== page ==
Actors tend not to like post-sync for obvious reasons, it's more work for them, they have to recreate their entire performance again, they have to fight off the sense of artificiality. But it's a good chance to improve on things and take things in a different direction sometimes, you can practically recontemplate the expression of every line of dialog (and also, you can refine diction which can be of great help with some actors), and by improving the on screen performance you're making the actors look better too :) You can also get one actor to dub another, which is where it can really get fun.


When you shoot sync you're stuck with what you have pretty much, getting ADR to match with sync audio is very difficult.


Another good issue here is that post syncing forces you to think about your ambient and foley sounds much more carefully, you're forced to recreate everything versus relying on the soundman to get it (and the soundman is primarily interested in dialog, nothing else). You also don't have the continuity issue of a close miked shot being cut into a far miked shot. Yes, some people like this change in proximity effect but you can also reproduce this nicely with an intelligent combo of reverb and EQ in the mix, if so desired.


All in all, post sync works best for low budget filmmakers where actors are working for almost nothing or for nothing period, where you have inexperienced, amateur actors (here is where post dubbing can really bail you out sometimes - although it's not the cure all for bad performances either), and don't have enough time on the set or the personel to get good location audio. The equipment required is actually less expensive than a good location audio recorder and mic package. It's also great if you're shooting over a long period of time where rental of a camera is inefficient and it's better to buy one. You can get a nice light non-sync camera like the Arri II or Konvas instead of getting a hulky BNCR or an Arri blimp, or spending the extra money on a BL 1/2


- G.

Edited by GeorgeSelinsky
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Mitchell models for sound shooting:


NC = Newsreel Camera

BNC = Blimped Newsreel Camera

FC = Fox Camera (65/5, Todd-AO)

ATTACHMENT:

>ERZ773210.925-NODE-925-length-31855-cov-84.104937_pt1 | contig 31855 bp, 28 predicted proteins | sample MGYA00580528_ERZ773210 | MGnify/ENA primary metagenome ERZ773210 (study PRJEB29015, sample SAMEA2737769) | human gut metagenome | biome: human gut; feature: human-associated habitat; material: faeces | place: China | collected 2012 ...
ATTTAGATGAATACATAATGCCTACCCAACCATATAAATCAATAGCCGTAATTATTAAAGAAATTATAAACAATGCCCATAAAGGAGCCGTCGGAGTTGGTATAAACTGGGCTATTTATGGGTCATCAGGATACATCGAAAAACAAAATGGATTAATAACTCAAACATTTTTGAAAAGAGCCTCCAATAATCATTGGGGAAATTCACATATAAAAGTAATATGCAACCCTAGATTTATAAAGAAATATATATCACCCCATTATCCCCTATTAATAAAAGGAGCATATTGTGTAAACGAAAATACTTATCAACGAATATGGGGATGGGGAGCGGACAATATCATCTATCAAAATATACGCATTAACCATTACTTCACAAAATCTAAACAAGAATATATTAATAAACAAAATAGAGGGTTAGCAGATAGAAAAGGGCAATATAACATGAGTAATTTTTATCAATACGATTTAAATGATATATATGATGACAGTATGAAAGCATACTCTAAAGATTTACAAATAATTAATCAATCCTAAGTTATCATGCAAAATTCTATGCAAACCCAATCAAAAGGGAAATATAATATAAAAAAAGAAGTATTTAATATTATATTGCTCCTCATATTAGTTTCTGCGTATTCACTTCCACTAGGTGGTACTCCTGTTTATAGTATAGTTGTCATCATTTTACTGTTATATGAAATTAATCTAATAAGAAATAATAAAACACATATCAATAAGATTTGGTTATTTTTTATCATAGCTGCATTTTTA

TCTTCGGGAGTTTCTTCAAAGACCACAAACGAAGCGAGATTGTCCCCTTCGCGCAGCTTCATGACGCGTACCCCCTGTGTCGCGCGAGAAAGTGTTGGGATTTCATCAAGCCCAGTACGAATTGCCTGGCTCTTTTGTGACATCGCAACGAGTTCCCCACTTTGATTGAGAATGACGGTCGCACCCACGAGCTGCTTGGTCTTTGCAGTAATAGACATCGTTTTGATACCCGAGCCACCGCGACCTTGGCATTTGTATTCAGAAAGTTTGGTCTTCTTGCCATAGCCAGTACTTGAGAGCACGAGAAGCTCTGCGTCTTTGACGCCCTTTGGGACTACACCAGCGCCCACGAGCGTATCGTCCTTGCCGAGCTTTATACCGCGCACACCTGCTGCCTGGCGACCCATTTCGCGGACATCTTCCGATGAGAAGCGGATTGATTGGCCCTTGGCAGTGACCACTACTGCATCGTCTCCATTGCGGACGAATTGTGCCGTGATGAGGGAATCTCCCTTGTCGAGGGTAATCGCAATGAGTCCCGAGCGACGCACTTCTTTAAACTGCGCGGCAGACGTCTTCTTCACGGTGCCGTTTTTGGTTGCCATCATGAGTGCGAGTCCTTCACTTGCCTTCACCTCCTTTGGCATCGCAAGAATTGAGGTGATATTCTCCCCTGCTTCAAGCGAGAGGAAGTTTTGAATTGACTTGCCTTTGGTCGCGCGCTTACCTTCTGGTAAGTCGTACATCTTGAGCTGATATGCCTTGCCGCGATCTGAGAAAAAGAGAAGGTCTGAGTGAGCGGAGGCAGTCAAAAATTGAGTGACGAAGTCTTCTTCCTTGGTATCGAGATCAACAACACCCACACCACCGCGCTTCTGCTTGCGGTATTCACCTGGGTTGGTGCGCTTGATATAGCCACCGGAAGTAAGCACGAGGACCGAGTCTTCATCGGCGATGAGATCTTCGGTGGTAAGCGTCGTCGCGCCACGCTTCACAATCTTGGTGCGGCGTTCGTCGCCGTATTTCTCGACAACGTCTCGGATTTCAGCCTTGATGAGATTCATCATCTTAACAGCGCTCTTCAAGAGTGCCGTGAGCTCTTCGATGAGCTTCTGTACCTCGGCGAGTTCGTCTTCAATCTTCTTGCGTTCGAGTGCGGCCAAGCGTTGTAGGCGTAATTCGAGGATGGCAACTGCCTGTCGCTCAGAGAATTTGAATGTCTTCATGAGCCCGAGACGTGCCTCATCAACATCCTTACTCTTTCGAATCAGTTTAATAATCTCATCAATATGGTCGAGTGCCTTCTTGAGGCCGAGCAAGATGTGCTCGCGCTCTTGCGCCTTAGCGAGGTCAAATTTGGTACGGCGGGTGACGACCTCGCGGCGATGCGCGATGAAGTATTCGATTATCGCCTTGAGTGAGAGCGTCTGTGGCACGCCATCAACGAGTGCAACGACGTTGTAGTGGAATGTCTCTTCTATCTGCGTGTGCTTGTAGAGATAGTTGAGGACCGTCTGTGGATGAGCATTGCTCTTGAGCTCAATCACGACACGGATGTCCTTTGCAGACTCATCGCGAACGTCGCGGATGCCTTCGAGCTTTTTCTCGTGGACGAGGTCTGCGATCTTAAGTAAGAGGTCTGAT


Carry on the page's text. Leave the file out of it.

BFC = Blimped Fox Camera

NCR = Reflexed NC

BNCR = Reflexed BNC


Mitchell derivatives for sound shooting:


Some early Panavisions


Cinema Products XR-35 (rotating mirror reflex, variable shutter, battery powered, crystal motor with crystal sound speed and adjustable variable speed, magnesium body, under 100 pounds complete, 4-perf or 2-perf, electronic footage counter, BNCR mount, under 26 dB)

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Go for the Arri BL IV. Chances are that tech support will be better.

Just to add a little tidbit of info on post-synch sound. Fellini felt that it was often important to cast for the face and the voice and that often people that had great faces did not have the voice that fit what he wanted to achieve in the film.

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Guest Sean McVeigh
I have a lot of sound editing experience and think I can put the sound back together but... what a headache!


I just wrapped up a 5-minute ADR session for footage shot on a 2C (non-sync) and it's not that big a headache. Having good talent is what will make or break it for you. One of my actors hit their marks flawlessly in post, whereas the other was probably batting the exact opposite (ie. 5%-on as opposed to 95%-on). If you have experience as a sound editor, then it shouldn't be much of a hassle. VocAlign helps.


If I had the choice, I'd probably go with the BL4. It's probably going to be sitting about 30dB below your conversation volume. If you are using a directional mic (shotgun, etc.) and placing the camera far enough from the action, you should have no problem getting your sound recorded. If it's still too noisy after the fact, have your actors back in to do an clean ADR session. As George mentions, it can get fun when you have to break down the foley in a scene.. right down to people breathing and their shirts rustling.